The number of outbreaks of the disease in Russia have reduced considerably in the second half of September, resulting in quarantines being lifted in most of Tver Oblast, Volgograd Oblast and the Krasnodar Krai – the regions most affected by ASF in the country.
Latest information from the Russian Veterinary Department shows there have been 57 outbreaks of ASF in seven regions across the country since the beginning of 2012: 23 in the Krasnodar Krai, 19 in Tver Oblast, 11 in Volgograd Oblast, and a few cases in the Republic of Karelia and Kalmykia, Rostov and Yaroslavl regions.
The situation worsened significantly between 19 June 19 to 8 September, with 50 outbreaks of the disease reported in five regions: 20 in Krasnodar Krai, 19 outbreaks in Tver Oblast, nine in Volgograd Oblast, one in Rostov and one in Yaroslavl.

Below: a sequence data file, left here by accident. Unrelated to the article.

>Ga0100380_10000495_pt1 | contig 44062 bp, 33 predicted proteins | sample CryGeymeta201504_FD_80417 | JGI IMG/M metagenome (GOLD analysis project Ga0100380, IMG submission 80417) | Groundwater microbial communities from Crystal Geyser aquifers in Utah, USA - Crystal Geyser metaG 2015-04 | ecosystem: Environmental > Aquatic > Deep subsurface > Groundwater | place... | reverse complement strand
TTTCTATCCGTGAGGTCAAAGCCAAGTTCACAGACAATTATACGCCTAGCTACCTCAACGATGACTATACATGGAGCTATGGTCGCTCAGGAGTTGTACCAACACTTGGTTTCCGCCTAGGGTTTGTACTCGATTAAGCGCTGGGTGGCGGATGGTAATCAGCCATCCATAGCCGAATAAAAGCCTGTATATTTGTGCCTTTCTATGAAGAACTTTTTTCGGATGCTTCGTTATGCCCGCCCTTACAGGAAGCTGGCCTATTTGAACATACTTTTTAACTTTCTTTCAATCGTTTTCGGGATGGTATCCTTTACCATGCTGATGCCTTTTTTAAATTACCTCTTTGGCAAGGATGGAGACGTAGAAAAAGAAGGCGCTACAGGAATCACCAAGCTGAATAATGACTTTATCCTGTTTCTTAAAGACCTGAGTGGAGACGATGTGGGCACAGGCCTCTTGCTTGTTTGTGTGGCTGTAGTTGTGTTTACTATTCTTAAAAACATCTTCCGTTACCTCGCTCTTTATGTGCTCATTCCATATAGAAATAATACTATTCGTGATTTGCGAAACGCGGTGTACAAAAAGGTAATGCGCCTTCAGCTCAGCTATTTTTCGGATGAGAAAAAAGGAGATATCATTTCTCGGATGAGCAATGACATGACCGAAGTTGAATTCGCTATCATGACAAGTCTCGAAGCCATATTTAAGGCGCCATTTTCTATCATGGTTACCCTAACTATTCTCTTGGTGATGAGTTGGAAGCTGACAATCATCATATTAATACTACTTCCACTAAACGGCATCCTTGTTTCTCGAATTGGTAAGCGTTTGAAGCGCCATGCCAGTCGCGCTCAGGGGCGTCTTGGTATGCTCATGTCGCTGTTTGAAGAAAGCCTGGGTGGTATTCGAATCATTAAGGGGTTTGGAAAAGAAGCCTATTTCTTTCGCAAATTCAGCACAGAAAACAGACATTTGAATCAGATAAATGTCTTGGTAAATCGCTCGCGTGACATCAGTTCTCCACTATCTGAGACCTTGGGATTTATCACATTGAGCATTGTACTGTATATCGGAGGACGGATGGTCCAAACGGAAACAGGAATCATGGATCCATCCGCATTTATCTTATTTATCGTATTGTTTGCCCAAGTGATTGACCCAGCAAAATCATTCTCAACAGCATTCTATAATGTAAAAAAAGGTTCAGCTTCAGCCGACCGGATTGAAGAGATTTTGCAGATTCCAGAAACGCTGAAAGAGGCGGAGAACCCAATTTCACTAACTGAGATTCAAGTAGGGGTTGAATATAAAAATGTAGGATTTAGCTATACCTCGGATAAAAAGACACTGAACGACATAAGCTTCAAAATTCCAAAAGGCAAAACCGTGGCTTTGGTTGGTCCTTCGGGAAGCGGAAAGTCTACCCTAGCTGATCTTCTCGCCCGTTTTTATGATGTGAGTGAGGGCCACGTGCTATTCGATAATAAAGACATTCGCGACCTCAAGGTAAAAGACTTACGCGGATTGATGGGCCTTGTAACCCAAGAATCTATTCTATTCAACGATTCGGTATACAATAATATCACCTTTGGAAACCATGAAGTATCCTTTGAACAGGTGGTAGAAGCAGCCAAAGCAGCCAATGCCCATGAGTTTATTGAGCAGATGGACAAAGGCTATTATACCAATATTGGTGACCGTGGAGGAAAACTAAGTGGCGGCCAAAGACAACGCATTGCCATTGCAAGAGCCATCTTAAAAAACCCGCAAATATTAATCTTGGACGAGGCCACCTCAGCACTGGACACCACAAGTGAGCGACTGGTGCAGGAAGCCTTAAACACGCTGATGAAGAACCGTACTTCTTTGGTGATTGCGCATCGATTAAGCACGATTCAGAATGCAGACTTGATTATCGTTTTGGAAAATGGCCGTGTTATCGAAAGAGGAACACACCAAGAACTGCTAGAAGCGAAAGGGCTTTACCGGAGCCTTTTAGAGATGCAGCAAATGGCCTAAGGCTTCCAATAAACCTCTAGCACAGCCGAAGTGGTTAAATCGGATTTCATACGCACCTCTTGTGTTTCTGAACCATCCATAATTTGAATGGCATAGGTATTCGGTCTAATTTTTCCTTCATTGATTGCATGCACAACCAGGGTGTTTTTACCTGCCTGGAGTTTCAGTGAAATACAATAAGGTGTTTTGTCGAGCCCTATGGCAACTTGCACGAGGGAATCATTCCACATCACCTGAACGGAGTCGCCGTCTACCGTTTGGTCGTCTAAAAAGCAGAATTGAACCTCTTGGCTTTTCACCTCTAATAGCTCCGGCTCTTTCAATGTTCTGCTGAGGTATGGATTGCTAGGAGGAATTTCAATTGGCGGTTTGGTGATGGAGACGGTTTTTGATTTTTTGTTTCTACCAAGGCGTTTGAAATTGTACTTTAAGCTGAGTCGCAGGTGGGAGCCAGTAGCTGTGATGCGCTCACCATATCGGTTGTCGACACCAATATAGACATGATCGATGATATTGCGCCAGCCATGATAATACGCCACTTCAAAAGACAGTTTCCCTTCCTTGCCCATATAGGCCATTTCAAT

However, in the last two weeks there have only been three outbreaks of ASF, with the intensity of the disease spread falling by almost six times. Experts say this is not necessarily down to the strict controls put in place by the Russian government, with the change in weather from the hot summer to a very cold autumn seen as a major factor behind the decline in new cases.
The latest data on ASF was given at a recent press conference with Russia’s Minister of Agriculture Nikolai Fyodorov. Russian officials also named the main factors affecting the spread of the virus.
“Despite the ban, private households and small-scale farms continue to feed pigs with uncooked garbage containing raw meat from pigs and wild boars,” said the press service. “Also, farmers are not providing the close mode of keeping animals. A serious risk occurs because owners and business managers still underestimate the danger of ASF and fail to provide sufficient biological protection.”